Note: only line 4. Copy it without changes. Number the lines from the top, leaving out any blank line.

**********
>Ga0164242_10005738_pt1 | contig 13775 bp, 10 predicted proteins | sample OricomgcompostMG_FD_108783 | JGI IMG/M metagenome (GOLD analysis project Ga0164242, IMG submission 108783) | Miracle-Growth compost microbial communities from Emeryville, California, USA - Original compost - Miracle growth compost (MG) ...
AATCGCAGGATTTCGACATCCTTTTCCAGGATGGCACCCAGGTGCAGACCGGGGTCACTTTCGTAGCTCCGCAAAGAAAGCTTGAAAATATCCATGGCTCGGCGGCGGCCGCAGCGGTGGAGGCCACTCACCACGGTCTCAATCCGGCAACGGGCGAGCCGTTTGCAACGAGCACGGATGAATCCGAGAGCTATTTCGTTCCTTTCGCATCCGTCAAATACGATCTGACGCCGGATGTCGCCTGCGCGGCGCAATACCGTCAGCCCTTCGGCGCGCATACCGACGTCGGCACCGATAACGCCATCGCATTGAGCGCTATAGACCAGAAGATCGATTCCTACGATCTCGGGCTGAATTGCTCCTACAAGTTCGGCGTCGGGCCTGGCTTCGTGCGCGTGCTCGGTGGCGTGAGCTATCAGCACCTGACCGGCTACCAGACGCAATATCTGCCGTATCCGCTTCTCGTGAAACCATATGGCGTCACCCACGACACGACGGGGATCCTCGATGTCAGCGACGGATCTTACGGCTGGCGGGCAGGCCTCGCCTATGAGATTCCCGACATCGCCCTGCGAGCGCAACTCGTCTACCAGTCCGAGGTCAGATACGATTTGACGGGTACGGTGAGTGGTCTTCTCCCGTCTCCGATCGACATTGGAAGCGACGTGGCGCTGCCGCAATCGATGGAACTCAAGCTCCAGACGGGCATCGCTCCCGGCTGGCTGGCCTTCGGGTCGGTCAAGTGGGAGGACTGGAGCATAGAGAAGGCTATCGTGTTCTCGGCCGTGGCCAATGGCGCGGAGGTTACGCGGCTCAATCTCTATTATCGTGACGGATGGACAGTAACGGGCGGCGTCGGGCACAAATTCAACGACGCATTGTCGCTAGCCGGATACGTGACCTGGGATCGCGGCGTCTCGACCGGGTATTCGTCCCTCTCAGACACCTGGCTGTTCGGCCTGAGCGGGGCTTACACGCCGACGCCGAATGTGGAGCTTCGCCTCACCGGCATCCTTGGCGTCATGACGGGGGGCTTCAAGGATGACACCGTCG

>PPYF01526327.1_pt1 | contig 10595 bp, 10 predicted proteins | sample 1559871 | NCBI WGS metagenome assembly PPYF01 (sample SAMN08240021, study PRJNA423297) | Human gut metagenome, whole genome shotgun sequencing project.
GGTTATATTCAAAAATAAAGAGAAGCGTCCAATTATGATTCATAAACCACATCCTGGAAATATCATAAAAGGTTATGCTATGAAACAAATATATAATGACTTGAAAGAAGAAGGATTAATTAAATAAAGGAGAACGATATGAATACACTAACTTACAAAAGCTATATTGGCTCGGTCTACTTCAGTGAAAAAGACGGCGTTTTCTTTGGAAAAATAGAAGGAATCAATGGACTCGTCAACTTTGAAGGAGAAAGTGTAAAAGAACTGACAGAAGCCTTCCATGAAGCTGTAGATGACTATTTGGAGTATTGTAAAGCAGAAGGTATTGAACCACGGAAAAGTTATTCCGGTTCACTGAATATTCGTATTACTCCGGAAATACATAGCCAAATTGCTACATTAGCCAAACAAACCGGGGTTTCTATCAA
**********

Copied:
GGTTATATTCAAAAATAAAGAGAAGCGTCCAATTATGATTCATAAACCACATCCTGGAAATATCATAAAAGGTTATGCTATGAAACAAATATATAATGACTTGAAAGAAGAAGGATTAATTAAATAAAGGAGAACGATATGAATACACTAACTTACAAAAGCTATATTGGCTCGGTCTACTTCAGTGAAAAAGACGGCGTTTTCTTTGGAAAAATAGAAGGAATCAATGGACTCGTCAACTTTGAAGGAGAAAGTGTAAAAGAACTGACAGAAGCCTTCCATGAAGCTGTAGATGACTATTTGGAGTATTGTAAAGCAGAAGGTATTGAACCACGGAAAAGTTATTCCGGTTCACTGAATATTCGTATTACTCCGGAAATACATAGCCAAATTGCTACATTAGCCAAACAAACCGGGGTTTCTATCAA